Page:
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Upgrading Your Nursing Education: Explore BSN and MSN Degrees

Upgrading Your Nursing Education: Explore BSN and MSN DegreesAccording to the Bureau of Labor Statistics (BLS), the job outlook for Registered Nurses (RNs) is quite optimistic, with the field projected to grow by 19 percent through 20221. While the need for medical care is only expected to grow as the U.S. population ages, not all RNs will necessarily have the same career opportunities, which makes it a great time to consider BSN and MSN degrees, or Bachelor of Science in Nursing and Master of Science in Nursing degrees.

While it's possible to become an RN with an appropriate Associate degree or by going through a diploma program, some employers require Registered Nurses to hold a Bachelor’s or Master’s degree in the field. The advantages go beyond the potential for career advancement, though — an advanced degree in nursing can upgrade your knowledge and help you provide superior care to those in need.

Why Pursue a Bachelor of Science in Nursing Degree?

The online BSN program at Colorado Technical University is designed for Registered Nurses who seek to elevate their career prospects and expand their knowledge of nursing. Preparing students for practical medical tasks as well as administrative duties, the BSN program can equip students with knowledge and skills necessary to provide care to patients and to remain abreast of emerging nursing procedures and trends.

Registered Nurses who hold a BSN degree may have an edge over those with an Associate degree or diploma when it comes to career prospects. A Bachelor of Science in Nursing — along with dedication and experience in the field — may help boost an RN to a position with greater responsibility. While most RNs begin their careers as staff nurses, a degree can help enable a move to directorial, business, and managerial roles.2

Why Pursue a Master of Science in Nursing Degree?

The online MSN program at CTU is designed to expand your knowledge of the nursing field beyond that of a BSN degree, often in preparation for a leadership role. Some roles for those with an MSN could be managerial, but it also has the potential to make you stand out as a candidate for a leadership role.

Regardless of your exact goals, it is important to understand that the nursing profession is one that requires continuous education — a Master of Science in Nursing can not only give you a significant base of knowledge, but can also prepare you to adapt to technological and methodological changes in nursing.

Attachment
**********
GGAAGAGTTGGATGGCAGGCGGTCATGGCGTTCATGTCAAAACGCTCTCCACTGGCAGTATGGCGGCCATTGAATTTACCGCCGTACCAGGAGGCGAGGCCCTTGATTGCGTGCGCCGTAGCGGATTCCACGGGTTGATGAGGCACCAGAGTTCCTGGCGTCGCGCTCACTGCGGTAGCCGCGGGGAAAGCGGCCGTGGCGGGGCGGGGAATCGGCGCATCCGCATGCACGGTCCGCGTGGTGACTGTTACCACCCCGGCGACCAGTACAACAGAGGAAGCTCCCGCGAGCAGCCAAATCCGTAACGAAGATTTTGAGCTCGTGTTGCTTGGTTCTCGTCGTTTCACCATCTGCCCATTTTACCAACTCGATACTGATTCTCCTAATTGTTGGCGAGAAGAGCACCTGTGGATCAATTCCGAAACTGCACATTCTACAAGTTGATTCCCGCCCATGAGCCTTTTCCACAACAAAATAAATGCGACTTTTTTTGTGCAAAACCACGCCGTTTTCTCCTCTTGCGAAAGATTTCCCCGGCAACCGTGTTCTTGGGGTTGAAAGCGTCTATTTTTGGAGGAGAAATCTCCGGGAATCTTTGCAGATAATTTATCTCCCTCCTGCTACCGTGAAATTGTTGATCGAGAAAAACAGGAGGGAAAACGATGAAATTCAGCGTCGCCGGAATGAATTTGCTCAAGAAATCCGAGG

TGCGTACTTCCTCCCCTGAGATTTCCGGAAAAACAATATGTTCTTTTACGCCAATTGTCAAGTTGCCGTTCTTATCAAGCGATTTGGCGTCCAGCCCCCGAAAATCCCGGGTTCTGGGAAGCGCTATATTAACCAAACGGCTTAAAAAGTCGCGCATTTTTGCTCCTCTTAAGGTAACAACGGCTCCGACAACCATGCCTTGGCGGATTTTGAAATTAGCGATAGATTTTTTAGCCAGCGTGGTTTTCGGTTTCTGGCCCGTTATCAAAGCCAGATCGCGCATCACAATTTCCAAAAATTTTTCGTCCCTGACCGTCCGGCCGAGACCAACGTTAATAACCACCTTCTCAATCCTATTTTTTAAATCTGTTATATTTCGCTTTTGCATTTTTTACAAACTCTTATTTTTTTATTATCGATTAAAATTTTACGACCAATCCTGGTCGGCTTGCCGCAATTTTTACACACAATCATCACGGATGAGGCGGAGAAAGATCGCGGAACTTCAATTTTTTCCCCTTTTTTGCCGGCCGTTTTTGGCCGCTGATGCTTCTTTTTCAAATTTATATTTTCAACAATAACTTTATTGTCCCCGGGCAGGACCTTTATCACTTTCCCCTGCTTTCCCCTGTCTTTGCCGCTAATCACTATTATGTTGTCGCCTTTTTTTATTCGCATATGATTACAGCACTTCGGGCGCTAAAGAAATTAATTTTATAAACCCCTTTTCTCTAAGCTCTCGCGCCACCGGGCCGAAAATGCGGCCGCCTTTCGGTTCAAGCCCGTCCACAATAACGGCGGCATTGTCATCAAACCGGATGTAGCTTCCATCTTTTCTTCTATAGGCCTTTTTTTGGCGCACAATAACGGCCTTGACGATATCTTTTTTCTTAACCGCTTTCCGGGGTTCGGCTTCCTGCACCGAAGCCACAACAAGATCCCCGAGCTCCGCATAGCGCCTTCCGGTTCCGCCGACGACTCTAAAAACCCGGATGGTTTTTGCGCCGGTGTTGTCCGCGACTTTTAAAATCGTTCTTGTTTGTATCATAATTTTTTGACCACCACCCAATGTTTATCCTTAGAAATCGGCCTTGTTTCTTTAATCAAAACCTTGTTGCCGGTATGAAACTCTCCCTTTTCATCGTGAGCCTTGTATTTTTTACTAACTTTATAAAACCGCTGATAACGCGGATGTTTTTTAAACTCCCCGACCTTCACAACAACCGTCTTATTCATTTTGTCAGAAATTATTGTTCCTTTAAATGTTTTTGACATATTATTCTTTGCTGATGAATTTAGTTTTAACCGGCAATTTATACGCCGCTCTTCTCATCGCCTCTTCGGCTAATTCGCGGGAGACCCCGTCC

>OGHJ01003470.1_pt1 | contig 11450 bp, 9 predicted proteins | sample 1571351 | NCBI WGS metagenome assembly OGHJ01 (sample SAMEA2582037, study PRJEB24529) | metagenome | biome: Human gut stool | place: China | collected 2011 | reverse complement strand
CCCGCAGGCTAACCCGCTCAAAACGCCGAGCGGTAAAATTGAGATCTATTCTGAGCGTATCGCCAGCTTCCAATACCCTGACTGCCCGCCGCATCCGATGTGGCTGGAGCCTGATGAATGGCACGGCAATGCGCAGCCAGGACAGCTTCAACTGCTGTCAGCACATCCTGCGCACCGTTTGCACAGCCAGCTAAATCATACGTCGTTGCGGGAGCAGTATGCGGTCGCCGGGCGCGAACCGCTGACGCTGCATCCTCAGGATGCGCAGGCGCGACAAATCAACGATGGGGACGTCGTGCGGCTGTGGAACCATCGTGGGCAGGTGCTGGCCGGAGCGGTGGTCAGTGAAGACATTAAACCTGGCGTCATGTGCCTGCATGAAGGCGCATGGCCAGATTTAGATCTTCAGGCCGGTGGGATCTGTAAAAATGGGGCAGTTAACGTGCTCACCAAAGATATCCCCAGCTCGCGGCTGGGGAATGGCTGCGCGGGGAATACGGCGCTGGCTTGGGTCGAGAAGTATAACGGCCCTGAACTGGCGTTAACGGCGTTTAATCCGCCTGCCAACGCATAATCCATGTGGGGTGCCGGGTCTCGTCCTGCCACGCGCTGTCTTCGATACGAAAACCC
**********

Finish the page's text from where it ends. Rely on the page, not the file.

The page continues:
Job Prospects

When considering your career prospects with BSN and MSN degrees, it's important to consider that, according to BLS, "Increasingly, management-level nursing positions require a graduate degree in nursing or health services administration."3 A Bachelor of Science in Nursing can open doors, but additional education has the potential to expand your career prospects even further.

Registered Nurses with a BSN or MSN can focus their education to work with specific groups of people such as geriatric patients or teens, or to focus on specific conditions such as diabetes. RNs can also focus within specific fields — a public health nurse, for instance, would focus almost exclusively on the health of the community.

Overall, the job prospects for Registered Nurses — particularly RNs with BSN and MSN degrees — are very bright, both because of expanding access to healthcare services and due to the number of RNs who are expected to retire in the coming years. This, combined with the need for nursing professionals to continue to educate themselves on changes in the field, makes BSN and MSN degrees an attractive option not only as a way to upgrade your education in a foundational way, but also to prepare yourself for the rigors of a dynamic profession.

Thinking about returning to school but don't want to start from scratch? View our Transfer Credit Guide.

1,2,3Bureau of Labor Statistics, U.S. Department of Labor, Occupational Outlook Handbook, on the internet at http://www.bls.gov/ooh/healthcare/registered-nurses.htm (viewed on September 8, 2015)